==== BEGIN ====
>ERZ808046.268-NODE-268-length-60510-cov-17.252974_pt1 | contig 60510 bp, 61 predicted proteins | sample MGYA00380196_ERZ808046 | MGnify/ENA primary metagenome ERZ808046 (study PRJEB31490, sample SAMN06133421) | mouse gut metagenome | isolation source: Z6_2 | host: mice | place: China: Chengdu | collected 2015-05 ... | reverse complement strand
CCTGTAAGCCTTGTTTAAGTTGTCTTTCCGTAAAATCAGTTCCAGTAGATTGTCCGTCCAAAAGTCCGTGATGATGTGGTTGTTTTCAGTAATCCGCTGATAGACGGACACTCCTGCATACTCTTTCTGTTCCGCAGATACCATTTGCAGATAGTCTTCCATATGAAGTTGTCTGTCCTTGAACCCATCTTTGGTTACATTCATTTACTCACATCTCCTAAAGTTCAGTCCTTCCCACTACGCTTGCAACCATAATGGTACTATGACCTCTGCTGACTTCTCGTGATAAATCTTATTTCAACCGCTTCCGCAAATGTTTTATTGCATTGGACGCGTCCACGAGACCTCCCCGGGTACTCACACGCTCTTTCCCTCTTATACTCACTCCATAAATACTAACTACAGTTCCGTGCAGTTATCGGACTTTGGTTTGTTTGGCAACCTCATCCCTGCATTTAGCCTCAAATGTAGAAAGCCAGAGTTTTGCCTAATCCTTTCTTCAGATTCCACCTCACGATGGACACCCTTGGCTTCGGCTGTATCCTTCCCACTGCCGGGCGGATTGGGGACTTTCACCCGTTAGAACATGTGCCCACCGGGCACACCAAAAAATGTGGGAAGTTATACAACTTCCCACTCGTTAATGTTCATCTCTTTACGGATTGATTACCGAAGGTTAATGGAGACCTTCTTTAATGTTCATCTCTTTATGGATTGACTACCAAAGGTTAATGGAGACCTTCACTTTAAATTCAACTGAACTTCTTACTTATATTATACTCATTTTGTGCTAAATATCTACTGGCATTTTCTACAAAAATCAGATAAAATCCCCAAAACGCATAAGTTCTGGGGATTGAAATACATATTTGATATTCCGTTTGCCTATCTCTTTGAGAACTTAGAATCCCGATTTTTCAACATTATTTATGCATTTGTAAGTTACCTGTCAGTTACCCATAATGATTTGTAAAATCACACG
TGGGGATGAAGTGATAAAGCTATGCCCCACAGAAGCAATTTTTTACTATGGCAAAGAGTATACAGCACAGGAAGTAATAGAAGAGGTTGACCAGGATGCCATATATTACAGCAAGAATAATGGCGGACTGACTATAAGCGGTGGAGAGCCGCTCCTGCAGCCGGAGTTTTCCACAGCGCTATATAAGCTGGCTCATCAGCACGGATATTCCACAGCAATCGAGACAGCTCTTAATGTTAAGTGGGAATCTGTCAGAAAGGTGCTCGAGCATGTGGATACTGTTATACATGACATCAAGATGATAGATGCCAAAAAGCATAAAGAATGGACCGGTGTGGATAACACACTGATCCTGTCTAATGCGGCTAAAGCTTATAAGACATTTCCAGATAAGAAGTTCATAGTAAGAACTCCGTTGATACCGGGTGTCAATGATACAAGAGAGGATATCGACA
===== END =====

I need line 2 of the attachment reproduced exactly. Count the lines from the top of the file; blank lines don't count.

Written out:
CCTGTAAGCCTTGTTTAAGTTGTCTTTCCGTAAAATCAGTTCCAGTAGATTGTCCGTCCAAAAGTCCGTGATGATGTGGTTGTTTTCAGTAATCCGCTGATAGACGGACACTCCTGCATACTCTTTCTGTTCCGCAGATACCATTTGCAGATAGTCTTCCATATGAAGTTGTCTGTCCTTGAACCCATCTTTGGTTACATTCATTTACTCACATCTCCTAAAGTTCAGTCCTTCCCACTACGCTTGCAACCATAATGGTACTATGACCTCTGCTGACTTCTCGTGATAAATCTTATTTCAACCGCTTCCGCAAATGTTTTATTGCATTGGACGCGTCCACGAGACCTCCCCGGGTACTCACACGCTCTTTCCCTCTTATACTCACTCCATAAATACTAACTACAGTTCCGTGCAGTTATCGGACTTTGGTTTGTTTGGCAACCTCATCCCTGCATTTAGCCTCAAATGTAGAAAGCCAGAGTTTTGCCTAATCCTTTCTTCAGATTCCACCTCACGATGGACACCCTTGGCTTCGGCTGTATCCTTCCCACTGCCGGGCGGATTGGGGACTTTCACCCGTTAGAACATGTGCCCACCGGGCACACCAAAAAATGTGGGAAGTTATACAACTTCCCACTCGTTAATGTTCATCTCTTTACGGATTGATTACCGAAGGTTAATGGAGACCTTCTTTAATGTTCATCTCTTTATGGATTGACTACCAAAGGTTAATGGAGACCTTCACTTTAAATTCAACTGAACTTCTTACTTATATTATACTCATTTTGTGCTAAATATCTACTGGCATTTTCTACAAAAATCAGATAAAATCCCCAAAACGCATAAGTTCTGGGGATTGAAATACATATTTGATATTCCGTTTGCCTATCTCTTTGAGAACTTAGAATCCCGATTTTTCAACATTATTTATGCATTTGTAAGTTACCTGTCAGTTACCCATAATGATTTGTAAAATCACACG